The implementation of the world’s monetary systems, some of the oldest centralized systems of today, have become the source of one of today’s biggest challenges. This is due to the many global policies designed to create Fiat currency ($, £, €) out of debt, which is paid back with interest to central reserve banks.
There are many instances of central banks who have misused this enormous power, knowingly or unknowingly, resulting in hyperinflation. Hyperinflation is the rapid increase of prices, and is a result of excessive money creation. When more and more money is released, the money drives up the prices of goods, resulting in the reduction of the purchasing power of the currency.
In post-World War I Germany, hyperinflation reached 30,000% per month (the price of goods doubled every two days), during the Great Recession in Zimbabwe, hyperinflation reached 79,600,000,000% per month (the price of goods doubled every 24.7 hours), and in post-World War II Hungary, hyperinflation reached 41,900,000,000,000,000% per month (the price of goods doubled every 15.6 hours).
It is often thought that banks lend out the deposits of savers. However, banks do not simply act as middlemen or intermediaries between savers and borrowers. Banks are the creators of money (bank notes and digital deposits) also known as Fiat currency. Central Banks create money by issuing loans and by purchasing government bonds.
However, bank lending is only backed by a small fraction of deposits, by a process called ‘Fractional Reserve Banking’. Thus, savers’ deposits only account for a fraction of lending, which always results in the production of new debt that ultimately is required to be paid back to the central bank with interest.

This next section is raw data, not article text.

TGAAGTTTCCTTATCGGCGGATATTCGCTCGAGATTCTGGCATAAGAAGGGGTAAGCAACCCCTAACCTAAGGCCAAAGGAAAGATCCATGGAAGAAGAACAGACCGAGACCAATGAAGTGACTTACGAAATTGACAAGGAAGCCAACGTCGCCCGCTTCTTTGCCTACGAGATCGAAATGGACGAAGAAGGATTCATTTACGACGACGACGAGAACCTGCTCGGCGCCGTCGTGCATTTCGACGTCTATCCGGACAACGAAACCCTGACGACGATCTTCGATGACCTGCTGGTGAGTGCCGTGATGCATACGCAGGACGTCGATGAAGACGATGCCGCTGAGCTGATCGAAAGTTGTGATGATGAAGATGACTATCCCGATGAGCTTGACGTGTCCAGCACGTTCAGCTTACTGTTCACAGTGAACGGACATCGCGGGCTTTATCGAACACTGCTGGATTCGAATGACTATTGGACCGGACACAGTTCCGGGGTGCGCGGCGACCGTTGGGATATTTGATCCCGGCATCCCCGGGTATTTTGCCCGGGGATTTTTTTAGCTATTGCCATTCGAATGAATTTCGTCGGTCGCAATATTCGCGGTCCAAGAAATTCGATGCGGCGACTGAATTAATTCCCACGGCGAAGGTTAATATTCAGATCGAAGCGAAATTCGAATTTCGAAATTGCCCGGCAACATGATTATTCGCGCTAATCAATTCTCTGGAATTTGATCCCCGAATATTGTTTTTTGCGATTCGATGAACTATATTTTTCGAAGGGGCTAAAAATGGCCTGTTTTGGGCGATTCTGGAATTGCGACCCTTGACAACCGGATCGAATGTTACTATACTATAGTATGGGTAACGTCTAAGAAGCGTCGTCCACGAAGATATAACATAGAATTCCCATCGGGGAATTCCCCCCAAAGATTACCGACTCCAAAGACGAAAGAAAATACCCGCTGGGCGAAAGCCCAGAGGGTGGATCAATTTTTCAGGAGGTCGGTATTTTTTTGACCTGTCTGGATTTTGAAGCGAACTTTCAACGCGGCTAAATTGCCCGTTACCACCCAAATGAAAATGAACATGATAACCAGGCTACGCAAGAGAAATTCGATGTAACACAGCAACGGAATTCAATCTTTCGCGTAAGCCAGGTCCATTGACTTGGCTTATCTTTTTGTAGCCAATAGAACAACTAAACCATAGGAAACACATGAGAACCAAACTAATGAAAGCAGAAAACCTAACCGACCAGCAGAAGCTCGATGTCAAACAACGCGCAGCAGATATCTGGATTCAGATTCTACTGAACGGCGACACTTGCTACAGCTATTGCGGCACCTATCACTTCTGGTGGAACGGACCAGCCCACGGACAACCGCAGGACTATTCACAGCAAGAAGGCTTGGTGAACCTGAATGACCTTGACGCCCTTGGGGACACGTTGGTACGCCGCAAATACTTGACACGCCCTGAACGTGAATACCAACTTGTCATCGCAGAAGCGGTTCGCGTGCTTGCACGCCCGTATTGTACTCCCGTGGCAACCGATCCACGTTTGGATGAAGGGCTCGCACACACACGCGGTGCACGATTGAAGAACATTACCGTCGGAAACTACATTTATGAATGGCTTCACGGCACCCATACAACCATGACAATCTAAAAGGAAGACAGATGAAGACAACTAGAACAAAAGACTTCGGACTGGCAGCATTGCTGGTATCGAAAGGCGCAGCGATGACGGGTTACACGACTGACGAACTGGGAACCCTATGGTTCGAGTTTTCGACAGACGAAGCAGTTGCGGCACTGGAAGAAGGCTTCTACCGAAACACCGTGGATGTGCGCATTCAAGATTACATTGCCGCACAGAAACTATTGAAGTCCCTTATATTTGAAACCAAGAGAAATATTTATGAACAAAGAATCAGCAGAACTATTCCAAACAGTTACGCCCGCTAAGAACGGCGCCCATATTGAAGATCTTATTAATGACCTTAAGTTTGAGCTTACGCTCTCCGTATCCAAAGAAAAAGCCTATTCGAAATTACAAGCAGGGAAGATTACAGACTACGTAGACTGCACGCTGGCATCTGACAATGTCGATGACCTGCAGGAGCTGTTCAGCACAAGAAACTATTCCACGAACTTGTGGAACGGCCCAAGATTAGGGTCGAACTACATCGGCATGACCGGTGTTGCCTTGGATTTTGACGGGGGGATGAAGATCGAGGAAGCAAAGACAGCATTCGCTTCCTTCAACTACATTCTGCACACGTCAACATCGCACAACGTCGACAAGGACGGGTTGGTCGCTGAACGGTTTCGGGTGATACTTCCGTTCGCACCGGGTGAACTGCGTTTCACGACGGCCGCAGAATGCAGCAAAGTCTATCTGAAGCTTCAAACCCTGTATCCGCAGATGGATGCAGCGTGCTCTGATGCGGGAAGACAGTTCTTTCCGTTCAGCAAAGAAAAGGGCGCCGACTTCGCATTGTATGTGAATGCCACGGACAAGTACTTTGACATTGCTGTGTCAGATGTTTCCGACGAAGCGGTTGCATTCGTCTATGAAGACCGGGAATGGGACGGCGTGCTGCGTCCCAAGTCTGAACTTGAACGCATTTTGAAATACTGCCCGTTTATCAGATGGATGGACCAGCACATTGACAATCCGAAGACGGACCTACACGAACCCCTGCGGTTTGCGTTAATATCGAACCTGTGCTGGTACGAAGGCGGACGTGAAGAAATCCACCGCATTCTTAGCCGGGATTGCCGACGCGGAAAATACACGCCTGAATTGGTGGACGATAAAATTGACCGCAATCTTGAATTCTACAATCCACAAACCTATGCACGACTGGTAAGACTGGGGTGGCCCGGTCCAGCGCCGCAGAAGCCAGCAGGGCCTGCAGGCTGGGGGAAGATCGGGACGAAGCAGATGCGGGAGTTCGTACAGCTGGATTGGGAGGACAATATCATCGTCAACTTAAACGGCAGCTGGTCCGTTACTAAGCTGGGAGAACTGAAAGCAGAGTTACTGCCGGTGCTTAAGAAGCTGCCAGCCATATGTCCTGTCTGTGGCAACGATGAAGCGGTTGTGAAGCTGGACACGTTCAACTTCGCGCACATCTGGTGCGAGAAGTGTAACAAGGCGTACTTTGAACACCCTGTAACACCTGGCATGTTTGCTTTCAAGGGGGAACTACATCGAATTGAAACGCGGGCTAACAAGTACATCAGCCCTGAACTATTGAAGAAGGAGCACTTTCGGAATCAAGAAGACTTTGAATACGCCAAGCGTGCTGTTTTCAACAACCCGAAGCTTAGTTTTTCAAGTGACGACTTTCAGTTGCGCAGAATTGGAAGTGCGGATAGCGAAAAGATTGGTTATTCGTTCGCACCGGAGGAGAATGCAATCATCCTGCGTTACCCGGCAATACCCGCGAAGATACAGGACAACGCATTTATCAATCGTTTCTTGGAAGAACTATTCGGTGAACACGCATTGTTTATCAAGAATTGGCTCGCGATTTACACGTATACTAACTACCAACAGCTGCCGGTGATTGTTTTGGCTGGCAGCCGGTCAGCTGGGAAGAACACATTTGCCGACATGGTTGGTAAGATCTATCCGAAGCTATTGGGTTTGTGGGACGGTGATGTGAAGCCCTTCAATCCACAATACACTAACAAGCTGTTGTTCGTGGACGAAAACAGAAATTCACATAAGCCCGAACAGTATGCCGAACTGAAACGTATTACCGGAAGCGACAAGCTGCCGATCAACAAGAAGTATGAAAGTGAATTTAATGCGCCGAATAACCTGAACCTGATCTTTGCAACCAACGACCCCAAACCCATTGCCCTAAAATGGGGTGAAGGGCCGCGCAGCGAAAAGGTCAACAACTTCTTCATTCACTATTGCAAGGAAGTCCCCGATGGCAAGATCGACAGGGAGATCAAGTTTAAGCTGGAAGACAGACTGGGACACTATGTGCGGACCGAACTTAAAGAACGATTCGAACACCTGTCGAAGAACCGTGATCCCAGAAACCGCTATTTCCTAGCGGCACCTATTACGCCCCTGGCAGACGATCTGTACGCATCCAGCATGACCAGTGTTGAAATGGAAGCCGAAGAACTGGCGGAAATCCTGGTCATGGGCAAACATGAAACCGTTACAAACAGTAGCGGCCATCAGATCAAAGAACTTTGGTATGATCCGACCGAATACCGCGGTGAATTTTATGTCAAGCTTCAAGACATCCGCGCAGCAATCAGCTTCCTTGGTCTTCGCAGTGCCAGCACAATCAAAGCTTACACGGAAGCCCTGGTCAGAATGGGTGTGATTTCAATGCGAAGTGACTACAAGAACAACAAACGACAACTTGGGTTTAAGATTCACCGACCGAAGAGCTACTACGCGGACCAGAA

Together, banks only hold approximately 10% of the entire money supply that exists, as actual reserves. The other 90%, called ‘Bank Credits’, is synonymous with an IOU. Consequently, if people began to withdraw their deposits all at once, known as a ‘run on the banks’, the banks would only be able to honour 10% of withdrawals.
Today’s debt-based monetary system is structured in a way that the creation of money also encourages cycles of boom and bust, increasing wealth inequality, resulting in an ever increasing amount of money and resources being transferred to a few people. In contrast, the Nexus Economic Model rewards NXS to stakers and miners, and is designed to create a more equal distribution of NXS to the community, whilst mitigating the possibility of unhealthy levels of inflation.
Due to its scarcity, gold is an asset which has often been favored in times of economic crisis as a hedge against the inflation of fiat currencies. One of the reasons we as a global economy moved away from the use of physical gold as a currency, is that it was very hard to divide and difficult to move between banks to settle merchant’s balances.
In 14th century Italy, people began to accept paper IOUs backed by reputable merchants. A similar system developed later in 17th century England, where goldsmiths (who held merchant’s gold in vaults for them) realized that the merchants didn’t redeem all their IOUs at any one time. Thus, the goldsmiths began to lend out paper certificates to people. However, they didn’t hold enough gold to back every paper certificate in circulation, they only held a fraction of it. This was the beginning of Fractional Reserve Banking.
Some people are now buying gold and other precious metals as an inflation hedge, though unless you hold the metals yourself, you have to ‘trust’ a third party to store the gold for you. Trusting of any third parties is what decentralized cryptocurrencies or blockchain technology are designed to replace.
Some governments have created or are creating gold-backed currencies. People who opt to use these currencies will have to trust that the governments do indeed hold sufficient gold in reserve, and are not simply continuing the tradition of Fractional Reserve Banking.